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Pacific at greatest risk from climate change, Dictus says

Thursday, December 20, 2007

THE Pacific islands, including Fiji, face the greatest risk of becoming poor and getting displaced from their homes as a result of climate change.

United Nations Development Programme resident representative Richard Dictus made the comment at the launch of the report on Human Development, Fighting Climate Change yesterday.

The report warns climate change can result in annual damage costs of up to seven per cent of the gross domestic product of Fiji, Samoa and Vanuatu.

"A high island such as Viti Levu could experience average annual economic losses from disruption to social services and infrastructure of $US23 to $US52 million by 2050, equivalent to two to four per cent GDP," he said.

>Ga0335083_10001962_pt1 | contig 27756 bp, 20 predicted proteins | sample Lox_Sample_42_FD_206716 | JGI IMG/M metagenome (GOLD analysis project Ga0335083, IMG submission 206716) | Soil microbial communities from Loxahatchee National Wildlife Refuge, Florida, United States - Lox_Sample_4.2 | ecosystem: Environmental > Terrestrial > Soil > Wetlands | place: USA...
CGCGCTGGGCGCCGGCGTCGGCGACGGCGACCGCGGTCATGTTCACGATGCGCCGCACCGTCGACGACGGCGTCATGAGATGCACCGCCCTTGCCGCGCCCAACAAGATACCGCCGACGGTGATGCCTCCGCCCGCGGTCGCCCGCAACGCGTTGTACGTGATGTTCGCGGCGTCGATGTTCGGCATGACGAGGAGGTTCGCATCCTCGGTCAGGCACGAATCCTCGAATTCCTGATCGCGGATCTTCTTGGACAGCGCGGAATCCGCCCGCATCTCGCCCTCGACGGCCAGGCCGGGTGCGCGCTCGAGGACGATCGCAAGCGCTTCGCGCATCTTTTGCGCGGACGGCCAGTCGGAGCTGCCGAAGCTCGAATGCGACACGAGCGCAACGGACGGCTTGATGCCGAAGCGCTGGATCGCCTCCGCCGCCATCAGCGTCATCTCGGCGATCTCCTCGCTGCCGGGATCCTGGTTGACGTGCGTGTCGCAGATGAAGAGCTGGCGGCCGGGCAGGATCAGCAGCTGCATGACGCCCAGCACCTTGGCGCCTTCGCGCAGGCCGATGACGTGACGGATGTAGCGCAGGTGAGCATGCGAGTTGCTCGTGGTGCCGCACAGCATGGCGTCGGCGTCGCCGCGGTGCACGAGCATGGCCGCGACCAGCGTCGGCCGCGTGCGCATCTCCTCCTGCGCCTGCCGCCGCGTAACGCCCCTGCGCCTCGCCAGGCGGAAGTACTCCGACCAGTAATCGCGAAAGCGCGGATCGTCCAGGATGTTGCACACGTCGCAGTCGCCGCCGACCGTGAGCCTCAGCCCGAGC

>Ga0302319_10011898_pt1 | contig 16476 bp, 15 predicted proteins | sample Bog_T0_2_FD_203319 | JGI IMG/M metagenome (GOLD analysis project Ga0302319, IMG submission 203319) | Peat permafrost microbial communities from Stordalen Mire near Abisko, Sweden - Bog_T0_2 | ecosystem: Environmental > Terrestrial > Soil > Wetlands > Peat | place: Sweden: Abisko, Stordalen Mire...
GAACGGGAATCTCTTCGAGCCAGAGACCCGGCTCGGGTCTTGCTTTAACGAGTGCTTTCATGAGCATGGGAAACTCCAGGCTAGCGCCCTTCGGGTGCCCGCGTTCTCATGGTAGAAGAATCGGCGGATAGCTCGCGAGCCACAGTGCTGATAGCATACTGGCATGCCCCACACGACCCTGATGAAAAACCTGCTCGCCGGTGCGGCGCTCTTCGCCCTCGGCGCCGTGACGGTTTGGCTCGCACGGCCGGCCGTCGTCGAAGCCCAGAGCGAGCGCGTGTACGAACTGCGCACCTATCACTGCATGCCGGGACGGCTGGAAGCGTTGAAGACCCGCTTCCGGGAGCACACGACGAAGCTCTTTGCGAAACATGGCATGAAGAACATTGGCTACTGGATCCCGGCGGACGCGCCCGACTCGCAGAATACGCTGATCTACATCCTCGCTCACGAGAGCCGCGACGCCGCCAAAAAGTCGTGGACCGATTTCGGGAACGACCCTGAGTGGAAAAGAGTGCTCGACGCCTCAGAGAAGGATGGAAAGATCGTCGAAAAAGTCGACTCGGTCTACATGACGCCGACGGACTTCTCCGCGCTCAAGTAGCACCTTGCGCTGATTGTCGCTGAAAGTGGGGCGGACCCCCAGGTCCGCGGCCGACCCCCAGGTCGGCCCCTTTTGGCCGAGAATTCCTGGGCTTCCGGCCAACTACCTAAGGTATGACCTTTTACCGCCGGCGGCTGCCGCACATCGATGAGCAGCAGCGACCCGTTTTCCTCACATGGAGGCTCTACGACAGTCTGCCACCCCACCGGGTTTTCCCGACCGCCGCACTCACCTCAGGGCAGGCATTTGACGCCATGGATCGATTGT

Mr Dictus said in Fiji, half of the population lived within 60-kilometres of the shore, with 90 per cent of villages located on the coast. He said sea level rise may threaten village livelihoods, and traditional settlement patterns, as people may have to move away from their customary land to higher ground.

"Many coastal communities in the Pacific could be seriously affected by rising sea levels and flooding caused by global temperature increases of three-four degrees,' said Mr Dictus.

The report highlights that in the Pacific, carbon dioxide emission has annually changed from between 1990 to 2004 by 2.3 per cent in Fiji, 0.1 per cent in Papua New Guinea, 1.5 per cent in Samoa, 0.6 per cent in the Solomon Islands, 3.7 per cent in Tonga and 2.4 per cent in Vanuatu.

"On the global scale, Pacific islanders are negligible polluters but they will be the first to suffer from the effects of climate change," he said.


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